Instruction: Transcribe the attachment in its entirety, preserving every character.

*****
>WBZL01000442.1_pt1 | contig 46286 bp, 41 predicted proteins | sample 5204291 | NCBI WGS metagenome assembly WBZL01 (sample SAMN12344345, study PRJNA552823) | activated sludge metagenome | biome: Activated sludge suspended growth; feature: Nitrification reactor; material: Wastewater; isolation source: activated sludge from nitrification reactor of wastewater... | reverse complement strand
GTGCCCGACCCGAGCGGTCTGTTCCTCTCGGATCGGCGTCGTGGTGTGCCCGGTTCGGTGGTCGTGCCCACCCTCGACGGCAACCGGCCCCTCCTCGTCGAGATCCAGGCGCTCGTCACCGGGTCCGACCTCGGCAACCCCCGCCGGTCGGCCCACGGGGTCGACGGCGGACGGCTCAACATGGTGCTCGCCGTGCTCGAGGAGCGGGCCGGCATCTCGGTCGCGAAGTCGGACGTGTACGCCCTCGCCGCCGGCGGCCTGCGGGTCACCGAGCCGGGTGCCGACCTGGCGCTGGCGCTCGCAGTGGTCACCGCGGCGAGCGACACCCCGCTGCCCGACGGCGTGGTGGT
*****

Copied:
>WBZL01000442.1_pt1 | contig 46286 bp, 41 predicted proteins | sample 5204291 | NCBI WGS metagenome assembly WBZL01 (sample SAMN12344345, study PRJNA552823) | activated sludge metagenome | biome: Activated sludge suspended growth; feature: Nitrification reactor; material: Wastewater; isolation source: activated sludge from nitrification reactor of wastewater... | reverse complement strand
GTGCCCGACCCGAGCGGTCTGTTCCTCTCGGATCGGCGTCGTGGTGTGCCCGGTTCGGTGGTCGTGCCCACCCTCGACGGCAACCGGCCCCTCCTCGTCGAGATCCAGGCGCTCGTCACCGGGTCCGACCTCGGCAACCCCCGCCGGTCGGCCCACGGGGTCGACGGCGGACGGCTCAACATGGTGCTCGCCGTGCTCGAGGAGCGGGCCGGCATCTCGGTCGCGAAGTCGGACGTGTACGCCCTCGCCGCCGGCGGCCTGCGGGTCACCGAGCCGGGTGCCGACCTGGCGCTGGCGCTCGCAGTGGTCACCGCGGCGAGCGACACCCCGCTGCCCGACGGCGTGGTGGT